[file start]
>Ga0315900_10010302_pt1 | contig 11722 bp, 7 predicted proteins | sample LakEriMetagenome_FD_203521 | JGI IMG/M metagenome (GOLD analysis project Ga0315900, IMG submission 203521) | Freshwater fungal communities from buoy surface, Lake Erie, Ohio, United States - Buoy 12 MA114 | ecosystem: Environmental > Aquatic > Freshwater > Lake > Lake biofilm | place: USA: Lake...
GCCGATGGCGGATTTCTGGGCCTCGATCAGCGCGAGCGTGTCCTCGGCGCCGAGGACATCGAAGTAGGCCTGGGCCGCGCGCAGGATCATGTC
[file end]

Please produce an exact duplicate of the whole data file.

>Ga0315900_10010302_pt1 | contig 11722 bp, 7 predicted proteins | sample LakEriMetagenome_FD_203521 | JGI IMG/M metagenome (GOLD analysis project Ga0315900, IMG submission 203521) | Freshwater fungal communities from buoy surface, Lake Erie, Ohio, United States - Buoy 12 MA114 | ecosystem: Environmental > Aquatic > Freshwater > Lake > Lake biofilm | place: USA: Lake...
GCCGATGGCGGATTTCTGGGCCTCGATCAGCGCGAGCGTGTCCTCGGCGCCGAGGACATCGAAGTAGGCCTGGGCCGCGCGCAGGATCATGTC